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The Detroit times. [volume] (Detroit, Mich.) 1903-1920, November 27, 1912, NIGHT EDITION, Image 10

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Persistent link: https://chroniclingamerica.loc.gov/lccn/sn83016689/1912-11-27/ed-1/seq-10/

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~, i now lead
Mto foil fore* to th« fulfillment of the people* booo. the
establishment of the people's right. that justice ana
~*i«ffreas may go hood lo hood.— WOODROW WILSON.
A reilre»d company, in mlc ,«ued for it. employe., forbid, men m
it. employ to »uit utlooa. or re»ort» where liquor i. .old.
The company —*»« no pretente of carrying on a moral cruiode.
It "T'y .trive. to lire up to bu.ine.. principle, which depend upon
*he competency end relinbility of its men.
“The thing, prohibited.'* my. the general pa.Knger agent, either tend
or might tend permonently or temporerily to impoir o men s mental am
physical powers. ’ , , , . .
Thi. put. the quertion of temperance and steady habit, upon a oa«.
where even the met benighted morally can clearly understand it and see
that there is but one practical side of it.
The Ann who will not hearken to moral appeal is apt to lay great
stress upon hi* regard for the “practical. 4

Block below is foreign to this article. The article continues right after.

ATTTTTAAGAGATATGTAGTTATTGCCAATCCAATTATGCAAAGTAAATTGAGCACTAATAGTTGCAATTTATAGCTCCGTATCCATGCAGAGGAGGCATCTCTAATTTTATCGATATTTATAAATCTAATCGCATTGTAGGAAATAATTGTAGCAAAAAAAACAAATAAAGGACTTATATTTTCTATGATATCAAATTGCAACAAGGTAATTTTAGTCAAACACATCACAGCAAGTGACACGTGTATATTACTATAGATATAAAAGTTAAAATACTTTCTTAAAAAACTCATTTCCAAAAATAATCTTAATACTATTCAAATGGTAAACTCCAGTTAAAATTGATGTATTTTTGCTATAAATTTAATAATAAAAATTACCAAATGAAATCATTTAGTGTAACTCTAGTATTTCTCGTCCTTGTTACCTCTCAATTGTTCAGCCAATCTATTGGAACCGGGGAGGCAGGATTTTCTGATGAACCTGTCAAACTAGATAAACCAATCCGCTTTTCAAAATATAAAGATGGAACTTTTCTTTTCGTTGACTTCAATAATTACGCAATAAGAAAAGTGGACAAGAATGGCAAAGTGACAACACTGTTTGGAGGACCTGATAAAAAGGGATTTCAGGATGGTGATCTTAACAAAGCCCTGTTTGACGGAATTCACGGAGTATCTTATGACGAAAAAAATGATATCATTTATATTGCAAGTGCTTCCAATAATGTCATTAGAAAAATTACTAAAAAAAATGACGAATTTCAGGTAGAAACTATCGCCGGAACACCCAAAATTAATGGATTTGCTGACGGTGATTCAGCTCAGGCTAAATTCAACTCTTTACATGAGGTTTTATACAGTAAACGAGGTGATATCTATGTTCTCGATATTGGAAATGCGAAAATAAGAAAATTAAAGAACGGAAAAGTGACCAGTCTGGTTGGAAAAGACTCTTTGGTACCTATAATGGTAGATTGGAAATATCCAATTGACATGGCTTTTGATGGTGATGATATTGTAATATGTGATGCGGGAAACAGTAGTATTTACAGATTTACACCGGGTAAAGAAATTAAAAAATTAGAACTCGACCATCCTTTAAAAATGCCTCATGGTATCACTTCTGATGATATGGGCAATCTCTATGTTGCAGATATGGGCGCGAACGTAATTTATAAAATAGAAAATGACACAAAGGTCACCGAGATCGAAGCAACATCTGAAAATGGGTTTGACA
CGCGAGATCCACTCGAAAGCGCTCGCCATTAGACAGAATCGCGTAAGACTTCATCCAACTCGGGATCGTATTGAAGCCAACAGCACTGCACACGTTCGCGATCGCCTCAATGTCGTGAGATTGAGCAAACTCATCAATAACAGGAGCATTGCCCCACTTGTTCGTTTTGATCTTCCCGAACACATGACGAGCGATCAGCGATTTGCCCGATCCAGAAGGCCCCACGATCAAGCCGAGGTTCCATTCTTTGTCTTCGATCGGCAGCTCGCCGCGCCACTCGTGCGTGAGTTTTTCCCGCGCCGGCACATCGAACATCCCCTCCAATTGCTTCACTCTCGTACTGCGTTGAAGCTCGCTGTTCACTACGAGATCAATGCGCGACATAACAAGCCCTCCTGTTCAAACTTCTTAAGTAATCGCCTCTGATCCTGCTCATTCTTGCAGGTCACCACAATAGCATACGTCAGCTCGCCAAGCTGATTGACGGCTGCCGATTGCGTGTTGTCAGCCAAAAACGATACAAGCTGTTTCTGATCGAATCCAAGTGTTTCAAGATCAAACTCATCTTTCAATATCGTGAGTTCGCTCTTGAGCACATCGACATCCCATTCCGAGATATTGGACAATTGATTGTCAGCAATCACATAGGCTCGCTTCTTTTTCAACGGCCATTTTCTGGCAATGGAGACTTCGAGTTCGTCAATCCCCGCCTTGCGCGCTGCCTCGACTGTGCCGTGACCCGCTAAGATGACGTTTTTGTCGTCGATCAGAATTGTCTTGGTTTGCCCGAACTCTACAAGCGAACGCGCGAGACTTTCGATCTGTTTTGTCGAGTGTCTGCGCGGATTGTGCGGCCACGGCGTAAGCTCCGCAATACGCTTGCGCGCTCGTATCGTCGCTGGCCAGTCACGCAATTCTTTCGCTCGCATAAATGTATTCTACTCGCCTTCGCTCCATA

He doesn’t care for sentiment —gush, he calls it.
He must have hard facts.
Well, here he gri* j«st uhat he wants. The hard fact is that hsjnust
be sober and steady, or give up a job where sobriety and steadiness are
essential qualities.
And most everywhere he turns nowadays he finds that same hard fact
staring him in the face. In all lines of paying employment sobriety and
steadiness are becoming more and more rigidly required.
With the value of reliability rednoed to plain dollars and cents, even
the dullest, who can’t comprehend the simplest ethical principle, can easily
grasp its meaning.
It is not n matter of sentiment.
It is not n question of abstract morality.
It is a matter of business.
A loot tribe of white people!
The eery words are startling. We think of romanoe at onoe.
The dreary novels of adventure of these days, about one n season, start